After recently reading Job (for the umpteenth time), I had an epiphany. First, let me say that--to me--the story of Job is like an ill-begotten sandwich on yummy stone-baked artisan bread. I mean, it starts and ends well, but there's a LOT of bologna in the middle--it's hard to swallow! But this time was a little different for me. Each day I found myself carrying a part of the saga around in my heart, slipping my feet into the shoes of each character. I was Job...I was his tired and worn-out wife...I was his arrogant, self-righteous, well-meaning, but misguided friends. I was even God.
Then I had an epiphany--in the usual place...the shower. My thoughts traveled, as they do when you're just standing there scrubbing your scalp, and it hit me: when we give our lives over to Jesus we no longer have the right to ask "What did I do to deserve..." (fill in the blank); be it good things or bad things.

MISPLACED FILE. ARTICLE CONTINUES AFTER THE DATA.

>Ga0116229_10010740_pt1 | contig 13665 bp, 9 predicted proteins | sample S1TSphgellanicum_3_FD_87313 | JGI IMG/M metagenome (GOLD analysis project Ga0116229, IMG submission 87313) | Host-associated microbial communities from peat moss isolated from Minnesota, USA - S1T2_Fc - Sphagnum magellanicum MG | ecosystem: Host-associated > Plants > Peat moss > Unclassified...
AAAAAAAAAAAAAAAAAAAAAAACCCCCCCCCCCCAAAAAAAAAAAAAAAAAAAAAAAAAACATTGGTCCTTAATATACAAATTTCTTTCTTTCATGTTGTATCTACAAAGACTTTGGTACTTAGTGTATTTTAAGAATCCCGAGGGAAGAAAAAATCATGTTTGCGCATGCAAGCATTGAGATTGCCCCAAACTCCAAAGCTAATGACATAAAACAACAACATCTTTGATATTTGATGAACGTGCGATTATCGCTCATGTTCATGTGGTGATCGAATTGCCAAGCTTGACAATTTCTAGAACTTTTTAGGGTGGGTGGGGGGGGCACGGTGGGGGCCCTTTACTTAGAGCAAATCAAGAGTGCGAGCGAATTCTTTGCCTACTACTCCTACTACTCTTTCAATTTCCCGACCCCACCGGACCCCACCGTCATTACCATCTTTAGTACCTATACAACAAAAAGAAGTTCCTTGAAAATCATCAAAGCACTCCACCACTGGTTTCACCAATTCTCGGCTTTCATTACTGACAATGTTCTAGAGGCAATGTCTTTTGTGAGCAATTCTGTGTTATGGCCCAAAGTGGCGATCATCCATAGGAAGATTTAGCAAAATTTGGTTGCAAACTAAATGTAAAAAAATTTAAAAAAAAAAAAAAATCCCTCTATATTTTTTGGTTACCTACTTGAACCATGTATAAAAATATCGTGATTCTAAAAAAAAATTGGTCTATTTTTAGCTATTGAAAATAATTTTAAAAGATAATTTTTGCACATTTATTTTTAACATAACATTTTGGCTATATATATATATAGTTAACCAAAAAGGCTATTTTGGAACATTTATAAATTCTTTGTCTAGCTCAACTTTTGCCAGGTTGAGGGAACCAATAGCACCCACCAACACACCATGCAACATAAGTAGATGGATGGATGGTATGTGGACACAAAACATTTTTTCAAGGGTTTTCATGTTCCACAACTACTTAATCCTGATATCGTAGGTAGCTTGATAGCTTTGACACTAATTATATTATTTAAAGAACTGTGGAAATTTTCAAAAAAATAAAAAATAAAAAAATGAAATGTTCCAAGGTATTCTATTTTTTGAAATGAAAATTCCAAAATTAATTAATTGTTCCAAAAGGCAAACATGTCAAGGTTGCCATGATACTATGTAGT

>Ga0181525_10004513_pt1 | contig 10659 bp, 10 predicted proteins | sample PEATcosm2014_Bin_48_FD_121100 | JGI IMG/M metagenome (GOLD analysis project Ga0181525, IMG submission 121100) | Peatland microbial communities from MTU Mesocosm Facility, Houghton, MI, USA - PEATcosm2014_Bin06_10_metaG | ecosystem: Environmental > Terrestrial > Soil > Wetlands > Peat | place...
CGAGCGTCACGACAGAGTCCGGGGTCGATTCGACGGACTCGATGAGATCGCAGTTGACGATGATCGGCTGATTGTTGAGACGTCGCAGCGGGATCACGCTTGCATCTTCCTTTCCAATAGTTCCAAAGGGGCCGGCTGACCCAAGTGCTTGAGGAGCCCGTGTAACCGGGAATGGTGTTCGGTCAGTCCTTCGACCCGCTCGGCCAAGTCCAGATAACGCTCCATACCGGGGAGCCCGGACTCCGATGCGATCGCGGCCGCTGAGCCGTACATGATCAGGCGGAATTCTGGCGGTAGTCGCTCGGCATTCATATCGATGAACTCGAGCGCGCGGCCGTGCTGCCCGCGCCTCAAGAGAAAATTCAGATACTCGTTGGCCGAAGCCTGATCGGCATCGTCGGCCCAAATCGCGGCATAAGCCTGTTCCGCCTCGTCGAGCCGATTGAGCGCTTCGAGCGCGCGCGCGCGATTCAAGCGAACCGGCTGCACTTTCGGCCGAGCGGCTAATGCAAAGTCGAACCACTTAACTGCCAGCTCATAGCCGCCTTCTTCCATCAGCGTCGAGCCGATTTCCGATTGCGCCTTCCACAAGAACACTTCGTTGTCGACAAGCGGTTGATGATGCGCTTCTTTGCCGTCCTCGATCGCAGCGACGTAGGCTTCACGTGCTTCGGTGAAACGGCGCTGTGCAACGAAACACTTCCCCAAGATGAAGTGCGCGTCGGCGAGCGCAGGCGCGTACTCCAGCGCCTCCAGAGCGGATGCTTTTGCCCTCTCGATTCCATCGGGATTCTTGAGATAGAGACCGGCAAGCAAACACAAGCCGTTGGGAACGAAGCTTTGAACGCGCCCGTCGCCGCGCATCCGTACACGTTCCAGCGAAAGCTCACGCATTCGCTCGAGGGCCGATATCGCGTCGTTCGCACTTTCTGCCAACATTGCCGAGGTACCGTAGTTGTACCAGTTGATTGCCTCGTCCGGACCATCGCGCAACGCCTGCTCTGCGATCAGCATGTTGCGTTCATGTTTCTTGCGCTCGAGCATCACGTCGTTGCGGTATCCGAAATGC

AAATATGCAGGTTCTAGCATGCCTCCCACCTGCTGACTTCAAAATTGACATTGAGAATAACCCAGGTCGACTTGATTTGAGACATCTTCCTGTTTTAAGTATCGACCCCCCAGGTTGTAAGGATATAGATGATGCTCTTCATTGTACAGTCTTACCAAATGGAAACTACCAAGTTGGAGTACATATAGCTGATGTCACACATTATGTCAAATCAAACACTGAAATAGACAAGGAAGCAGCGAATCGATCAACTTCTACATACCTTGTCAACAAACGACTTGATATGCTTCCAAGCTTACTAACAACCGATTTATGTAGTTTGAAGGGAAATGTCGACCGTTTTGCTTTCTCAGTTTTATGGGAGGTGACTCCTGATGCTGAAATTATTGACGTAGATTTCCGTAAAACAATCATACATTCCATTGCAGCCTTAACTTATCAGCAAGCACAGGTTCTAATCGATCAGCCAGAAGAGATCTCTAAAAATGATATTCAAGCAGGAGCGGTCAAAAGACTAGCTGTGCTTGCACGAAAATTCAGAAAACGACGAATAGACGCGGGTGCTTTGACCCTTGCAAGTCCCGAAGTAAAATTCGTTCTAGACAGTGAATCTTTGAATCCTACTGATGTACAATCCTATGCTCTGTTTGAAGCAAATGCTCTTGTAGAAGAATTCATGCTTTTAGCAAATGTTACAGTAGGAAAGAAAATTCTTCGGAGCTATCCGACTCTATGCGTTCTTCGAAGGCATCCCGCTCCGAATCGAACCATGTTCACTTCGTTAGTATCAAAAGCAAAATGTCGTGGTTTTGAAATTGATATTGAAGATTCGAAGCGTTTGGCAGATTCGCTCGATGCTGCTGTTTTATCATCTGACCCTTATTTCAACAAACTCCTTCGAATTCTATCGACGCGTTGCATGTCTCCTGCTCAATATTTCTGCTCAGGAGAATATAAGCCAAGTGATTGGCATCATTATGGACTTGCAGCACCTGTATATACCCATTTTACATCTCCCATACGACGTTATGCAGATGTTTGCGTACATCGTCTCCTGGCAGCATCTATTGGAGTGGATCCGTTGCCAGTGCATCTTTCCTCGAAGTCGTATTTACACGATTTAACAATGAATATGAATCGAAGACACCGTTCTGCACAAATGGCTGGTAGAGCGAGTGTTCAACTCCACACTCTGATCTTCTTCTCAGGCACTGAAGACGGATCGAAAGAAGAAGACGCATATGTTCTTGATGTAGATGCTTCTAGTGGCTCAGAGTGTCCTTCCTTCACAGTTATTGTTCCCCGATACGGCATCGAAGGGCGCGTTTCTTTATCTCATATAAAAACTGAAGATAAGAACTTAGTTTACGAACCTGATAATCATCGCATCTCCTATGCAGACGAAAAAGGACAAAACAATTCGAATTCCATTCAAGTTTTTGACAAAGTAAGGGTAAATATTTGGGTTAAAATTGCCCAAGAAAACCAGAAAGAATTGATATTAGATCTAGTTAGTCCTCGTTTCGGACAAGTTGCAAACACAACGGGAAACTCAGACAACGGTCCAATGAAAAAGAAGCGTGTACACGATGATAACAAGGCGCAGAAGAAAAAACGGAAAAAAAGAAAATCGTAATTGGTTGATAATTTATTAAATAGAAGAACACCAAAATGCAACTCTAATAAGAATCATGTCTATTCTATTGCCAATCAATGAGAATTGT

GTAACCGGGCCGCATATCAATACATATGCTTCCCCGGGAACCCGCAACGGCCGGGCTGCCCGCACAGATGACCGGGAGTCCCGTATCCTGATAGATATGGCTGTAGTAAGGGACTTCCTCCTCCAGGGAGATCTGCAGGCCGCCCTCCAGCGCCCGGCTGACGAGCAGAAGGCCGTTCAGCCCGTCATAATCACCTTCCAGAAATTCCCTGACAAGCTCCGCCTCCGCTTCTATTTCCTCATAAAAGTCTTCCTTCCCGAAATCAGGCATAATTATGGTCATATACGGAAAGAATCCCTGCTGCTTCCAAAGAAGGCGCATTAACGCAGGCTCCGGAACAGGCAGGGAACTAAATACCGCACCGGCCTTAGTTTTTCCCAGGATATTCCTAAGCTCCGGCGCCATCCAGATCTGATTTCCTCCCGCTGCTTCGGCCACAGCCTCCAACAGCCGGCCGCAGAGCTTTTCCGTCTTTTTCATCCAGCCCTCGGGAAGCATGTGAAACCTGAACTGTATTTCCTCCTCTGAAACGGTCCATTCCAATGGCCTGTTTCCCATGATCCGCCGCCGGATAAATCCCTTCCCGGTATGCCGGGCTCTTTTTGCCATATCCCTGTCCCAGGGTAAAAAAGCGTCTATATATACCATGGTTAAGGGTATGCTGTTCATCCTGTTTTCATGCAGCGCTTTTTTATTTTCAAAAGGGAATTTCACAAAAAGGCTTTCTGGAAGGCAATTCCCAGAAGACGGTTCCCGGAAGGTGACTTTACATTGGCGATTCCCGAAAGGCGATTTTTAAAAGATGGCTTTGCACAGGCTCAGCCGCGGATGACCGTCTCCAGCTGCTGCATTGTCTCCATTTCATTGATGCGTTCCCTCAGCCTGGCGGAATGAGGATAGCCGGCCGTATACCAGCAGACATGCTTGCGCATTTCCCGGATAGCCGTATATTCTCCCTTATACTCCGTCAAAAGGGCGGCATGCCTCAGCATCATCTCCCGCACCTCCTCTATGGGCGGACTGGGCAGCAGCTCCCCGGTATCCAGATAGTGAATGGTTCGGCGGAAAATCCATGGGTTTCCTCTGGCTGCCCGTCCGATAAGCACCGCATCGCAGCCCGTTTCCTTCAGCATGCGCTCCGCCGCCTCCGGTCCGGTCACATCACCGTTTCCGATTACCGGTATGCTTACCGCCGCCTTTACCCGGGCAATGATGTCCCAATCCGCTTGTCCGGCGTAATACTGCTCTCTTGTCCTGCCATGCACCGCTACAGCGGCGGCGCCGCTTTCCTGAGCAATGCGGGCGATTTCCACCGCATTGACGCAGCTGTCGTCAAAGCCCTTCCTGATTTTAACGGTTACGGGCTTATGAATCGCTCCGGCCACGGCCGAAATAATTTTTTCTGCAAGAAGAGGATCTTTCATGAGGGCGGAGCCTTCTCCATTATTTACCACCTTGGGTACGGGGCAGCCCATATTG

With Jesus at the helm of our lives we are "dispatched" to whatever and wherever He calls us just like a missionaries or military personnel. The "higher power" tells them where they are to go, be it the dry and barren deserts of Saudi Arabia, or the plush and lavish islands of Hawaii. It's HIS call over our lives, not ours; and we have very little to do with it.
Now of course, the caveat is that we can certainly make good and bad decisions and we bear the results of those. But when we find ourselves as Job did, or somewhere in the spectrum of highs and lows that Paul describes, in places we never "did anything to deserve," we look to our Master and say, "not my will but Yours be done, gracious Father...You know best" and then do our darnedest to obey without complaining and in full trust, recklessly abandoned to Him (as our friend Oswald Chambers loves to remind us).